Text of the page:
Minnesota Free Market Institute Weekly Update
Friday, March 27, 2009

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1. Upcoming Events: The Tea Party and The Tax Rally
2. The Constitutionality (or not)  of the Treasury Department’s bailout plan
3. Lessons in Economics from the North Shore
4. Must Reads
5. Budget Hawks event at Trocaderos on April 2nd
6. Lawrence McQuillan Luncheon on April 14

1.  Upcoming Events: The Tea Party and The Tax Rally

The Tax Day Tea Party rally will be held April 15th between 5 pm and 8 pm at the Minnesota State Capitol as part of the Nationwide Tea Party movement.  The movement took shape after CNBC’s Rick Santelli gave a stirring speech in front of cameras during his usual report from the Chicago Mercantile Exchange.  He called for “a Chicago tea party” recalling the Boston Tea Party, where protesters threw tea into Boston Harbor to protest a new tax on tea to the British government.  Since Santelli’s “rant of the year,” a grassroots movement has sprung up to organize protests in favor of free markets and against government intervention and excessive taxes. Other groups and well known conservative leaders like Newt Gingrich and Michelle Malkin have thrown their support behind the movement.  Blogs and social networking sites like Twitter and Facebook are abuzz with people making plans to attend events in different cities.  A large number of events all around the country are planned to coincide with tax day, April 15.  The Minnesota plans are being posted on the website The Minnesota Free Market Institute is participating in this event and is helping to coordinate it. You can download a flyer here.

On May 2, we will also be at the annual “2009 Tax Rally and Conservative Issues Fair” which has traditionally been held on a Saturday near Tax Day at the Capitol. (If you were with us last year, you you’ll recall it was held on a very cold April 12!) This year the Rally is being held on the first Saturday in May and in keeping with last year, there won’t just be speeches,  the event now has an associated “Issues Fair” to enable Conservatives around the state to not only make their voices heard but also to learn about legislation and public policy debates and to get together with other conservatives and groups to learn about their efforts.

The Minnesota Free Market Institute also has two other events in April, on the 2nd, we have our second Budget Hawks event and on the 14th we have our 2009 Spring Policy Luncheon with Lawrence McQuillan (See the bottom of the update for details).

Pat Anderson is President of the Minnesota Free Market Institute
2.  The Constitutionality (or not)  of the Treasury Department’s bailout plan
It’s interesting when critics of Rep. Michele Bachman suddenly discover Article I, section 8 of the U.S. Constitution. Even more interesting is when Treasury Secretary Timothy Geithner and Federal Reserve chairman Ben Bernanke incoherently make oblique references to Article I “Enumerated Powers” clause in defense of the massive extension of federal power that is the TARP and EESA programs.

Bachman’s challenge to each man  — “What in the Constitution could you point to, to give authority to the Treasury’s extraordinary actions that have been taken?” — made in Tuesday’s hearing before the House Financial Services Committee has been criticized as if she were asking the two men sitting behind a table if they were wearing pants. In this land of the free and home of the brave, some find it “inappropriate” to point out the emperor has no clothes.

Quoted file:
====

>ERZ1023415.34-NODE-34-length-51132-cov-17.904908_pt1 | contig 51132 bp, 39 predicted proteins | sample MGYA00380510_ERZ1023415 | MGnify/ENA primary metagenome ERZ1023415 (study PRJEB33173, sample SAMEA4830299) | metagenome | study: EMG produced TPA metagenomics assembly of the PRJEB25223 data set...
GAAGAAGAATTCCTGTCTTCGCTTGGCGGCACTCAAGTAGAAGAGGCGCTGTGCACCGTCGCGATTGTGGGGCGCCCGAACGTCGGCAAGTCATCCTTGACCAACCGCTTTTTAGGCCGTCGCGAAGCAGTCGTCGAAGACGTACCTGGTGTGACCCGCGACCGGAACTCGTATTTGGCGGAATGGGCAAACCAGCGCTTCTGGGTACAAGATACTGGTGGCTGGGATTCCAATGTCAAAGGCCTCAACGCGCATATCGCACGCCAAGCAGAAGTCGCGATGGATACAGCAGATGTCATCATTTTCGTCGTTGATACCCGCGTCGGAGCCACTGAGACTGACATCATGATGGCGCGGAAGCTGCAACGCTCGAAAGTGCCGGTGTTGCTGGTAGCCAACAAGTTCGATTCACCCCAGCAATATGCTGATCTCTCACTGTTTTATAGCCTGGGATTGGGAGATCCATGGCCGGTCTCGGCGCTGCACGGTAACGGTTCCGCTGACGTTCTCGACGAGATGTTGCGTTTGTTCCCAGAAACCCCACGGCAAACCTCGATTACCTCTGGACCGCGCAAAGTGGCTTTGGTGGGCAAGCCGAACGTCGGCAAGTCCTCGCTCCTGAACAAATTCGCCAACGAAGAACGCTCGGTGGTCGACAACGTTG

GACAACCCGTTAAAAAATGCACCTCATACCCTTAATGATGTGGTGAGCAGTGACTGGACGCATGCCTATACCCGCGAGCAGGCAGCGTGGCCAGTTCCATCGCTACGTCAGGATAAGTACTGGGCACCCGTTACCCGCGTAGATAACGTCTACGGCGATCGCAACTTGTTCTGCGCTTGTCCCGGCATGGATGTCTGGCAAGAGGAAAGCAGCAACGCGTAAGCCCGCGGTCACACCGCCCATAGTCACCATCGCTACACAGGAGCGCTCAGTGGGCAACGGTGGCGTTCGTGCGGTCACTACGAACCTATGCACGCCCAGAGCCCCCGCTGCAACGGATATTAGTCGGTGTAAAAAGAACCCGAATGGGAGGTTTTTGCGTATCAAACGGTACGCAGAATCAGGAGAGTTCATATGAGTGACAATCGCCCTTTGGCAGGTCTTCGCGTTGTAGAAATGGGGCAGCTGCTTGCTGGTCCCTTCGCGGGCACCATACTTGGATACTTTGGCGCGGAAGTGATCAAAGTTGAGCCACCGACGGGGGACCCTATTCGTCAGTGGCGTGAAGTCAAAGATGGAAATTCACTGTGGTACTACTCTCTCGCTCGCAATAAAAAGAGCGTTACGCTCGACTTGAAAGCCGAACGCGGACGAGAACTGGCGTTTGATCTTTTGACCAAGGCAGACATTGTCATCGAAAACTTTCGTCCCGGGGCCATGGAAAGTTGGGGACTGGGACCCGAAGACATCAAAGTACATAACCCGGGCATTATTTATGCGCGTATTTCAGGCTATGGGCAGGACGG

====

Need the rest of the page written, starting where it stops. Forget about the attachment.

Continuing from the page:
When Geithner responds to Bachmann’s question with the constitutional justification, “Oh well, the Congress legislated in the Emergency Economic Stabilization Act a range of very important new authorities,” he is, as post-hearing analysis of Bachmann critics claim, essentially citing congressional authority enumerated in Article I, section 8 of the U.S. Constitution. How ironic.

Article I, section 8 is tagged the “Enumerated Powers” clause. Article I, section 8 is the clause conservatives and constitutional scholars point to as evidence that the Constitution limits the power of government to those actions specifically listed therein. To use the Enumerated Powers clause to justify a range of “important new authorities” for the Treasury Department is ludicrous on its face, not to mention it’s the wrong section of the Constitution to be looking at.

Article I, section 1 of the Constitution — the first clause after the Preamble — states, “All legislative Powers … shall be vested in a Congress” — not a Treasury Department or a Federal Reserve System. The words “all” and “shall” are significant. In a legal sense, those words preclude Congress selectively discriminating among legislative powers, retaining some for itself and delegating others to the executive branch. But as Geithner makes clear creating new authorities for the Treasury Department is precisely what the TARP and EESA legislation does.

The constitutionality issue has to do with the Congressional authority to delegate legislative power, and Geithner and Bernanke’s defense that their actions are constitutional because they were granted by Congress are as valid as a claim to keep stolen property received from a thief.

As have many bastardizions of Constitution, the demise of the legislative exclusivity of Congress was spawned in the New Deal Era when the Supreme Court created the notion that Congress could constitutionally delegate powers if it legislated “an intelligible principle” that defined the extent of legislative authority delegated. Since that action, not a single statutory program has been invalidated for lack of a “intelligible principle,” which demonstrates the dangers and consequences of misinterpreting the Constitution as a “living document”.

The “intelligible principle” given to the Treasury Department under TARP was “to purchase … troubled assets for the purpose of providing stability to and preventing disruption in the economy and the financial system” — a pretty vague “intelligible principle” that even so has been pretty much ignored by the Treasury Department as TARP money has so far been allocated for anything but purchasing troubled assets. The EESA “intelligible principle” is even more dubious: Asset purchases can be made “on such terms and conditions determined by the Secretary.”